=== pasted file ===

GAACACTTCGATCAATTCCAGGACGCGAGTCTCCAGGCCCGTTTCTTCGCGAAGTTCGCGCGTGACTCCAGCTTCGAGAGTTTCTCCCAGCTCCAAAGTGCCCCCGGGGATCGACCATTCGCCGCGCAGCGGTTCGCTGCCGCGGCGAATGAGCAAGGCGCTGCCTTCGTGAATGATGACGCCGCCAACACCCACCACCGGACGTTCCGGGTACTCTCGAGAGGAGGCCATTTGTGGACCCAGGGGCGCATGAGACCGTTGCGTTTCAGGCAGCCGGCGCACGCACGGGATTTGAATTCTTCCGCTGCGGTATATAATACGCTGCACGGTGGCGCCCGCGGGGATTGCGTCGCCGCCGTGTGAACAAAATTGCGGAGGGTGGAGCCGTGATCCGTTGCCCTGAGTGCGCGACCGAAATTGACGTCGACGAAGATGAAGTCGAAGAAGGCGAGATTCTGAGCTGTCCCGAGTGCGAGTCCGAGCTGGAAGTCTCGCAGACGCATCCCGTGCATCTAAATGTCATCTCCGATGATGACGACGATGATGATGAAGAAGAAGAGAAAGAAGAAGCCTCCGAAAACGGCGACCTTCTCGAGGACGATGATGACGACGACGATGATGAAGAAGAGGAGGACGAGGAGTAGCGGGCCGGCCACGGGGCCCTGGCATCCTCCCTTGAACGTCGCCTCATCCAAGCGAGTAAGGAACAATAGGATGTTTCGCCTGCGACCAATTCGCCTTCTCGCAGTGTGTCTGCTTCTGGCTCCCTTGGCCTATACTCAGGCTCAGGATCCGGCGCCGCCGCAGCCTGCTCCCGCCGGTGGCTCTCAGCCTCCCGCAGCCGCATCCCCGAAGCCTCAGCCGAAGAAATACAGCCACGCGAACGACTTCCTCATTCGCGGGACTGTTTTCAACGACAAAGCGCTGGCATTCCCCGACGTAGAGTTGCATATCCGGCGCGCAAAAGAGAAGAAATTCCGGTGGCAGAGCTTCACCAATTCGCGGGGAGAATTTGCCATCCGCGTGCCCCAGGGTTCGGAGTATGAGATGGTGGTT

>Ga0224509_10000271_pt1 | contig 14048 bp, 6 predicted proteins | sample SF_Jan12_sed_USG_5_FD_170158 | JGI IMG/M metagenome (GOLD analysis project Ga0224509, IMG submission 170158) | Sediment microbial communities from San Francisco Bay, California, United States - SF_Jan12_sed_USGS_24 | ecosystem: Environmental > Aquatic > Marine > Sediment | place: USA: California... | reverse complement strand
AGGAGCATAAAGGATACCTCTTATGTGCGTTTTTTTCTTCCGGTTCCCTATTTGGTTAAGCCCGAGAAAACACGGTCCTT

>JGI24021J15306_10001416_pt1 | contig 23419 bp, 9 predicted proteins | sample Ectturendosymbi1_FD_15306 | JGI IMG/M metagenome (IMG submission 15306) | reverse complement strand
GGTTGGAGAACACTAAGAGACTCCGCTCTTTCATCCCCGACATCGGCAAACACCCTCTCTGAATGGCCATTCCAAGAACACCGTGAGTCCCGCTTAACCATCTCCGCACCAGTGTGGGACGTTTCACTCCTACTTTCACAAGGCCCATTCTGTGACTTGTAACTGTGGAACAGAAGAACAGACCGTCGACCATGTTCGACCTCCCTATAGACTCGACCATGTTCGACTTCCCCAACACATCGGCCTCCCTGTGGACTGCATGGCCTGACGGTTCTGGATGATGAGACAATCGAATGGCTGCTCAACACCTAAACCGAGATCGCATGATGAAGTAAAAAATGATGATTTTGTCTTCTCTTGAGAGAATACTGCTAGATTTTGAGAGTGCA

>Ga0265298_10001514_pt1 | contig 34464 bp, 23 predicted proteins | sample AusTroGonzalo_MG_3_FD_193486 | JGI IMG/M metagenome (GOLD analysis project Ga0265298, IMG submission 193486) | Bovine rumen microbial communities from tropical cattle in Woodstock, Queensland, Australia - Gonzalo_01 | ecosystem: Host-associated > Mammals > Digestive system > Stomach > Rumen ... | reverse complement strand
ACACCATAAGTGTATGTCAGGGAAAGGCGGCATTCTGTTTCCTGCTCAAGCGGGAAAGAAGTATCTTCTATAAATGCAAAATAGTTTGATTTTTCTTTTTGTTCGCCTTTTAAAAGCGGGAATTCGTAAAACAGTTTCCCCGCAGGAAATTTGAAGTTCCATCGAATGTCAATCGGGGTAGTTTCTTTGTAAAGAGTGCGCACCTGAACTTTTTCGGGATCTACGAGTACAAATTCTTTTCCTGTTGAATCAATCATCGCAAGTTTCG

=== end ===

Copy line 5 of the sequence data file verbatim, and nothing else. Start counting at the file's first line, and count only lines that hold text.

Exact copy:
GGTTGGAGAACACTAAGAGACTCCGCTCTTTCATCCCCGACATCGGCAAACACCCTCTCTGAATGGCCATTCCAAGAACACCGTGAGTCCCGCTTAACCATCTCCGCACCAGTGTGGGACGTTTCACTCCTACTTTCACAAGGCCCATTCTGTGACTTGTAACTGTGGAACAGAAGAACAGACCGTCGACCATGTTCGACCTCCCTATAGACTCGACCATGTTCGACTTCCCCAACACATCGGCCTCCCTGTGGACTGCATGGCCTGACGGTTCTGGATGATGAGACAATCGAATGGCTGCTCAACACCTAAACCGAGATCGCATGATGAAGTAAAAAATGATGATTTTGTCTTCTCTTGAGAGAATACTGCTAGATTTTGAGAGTGCA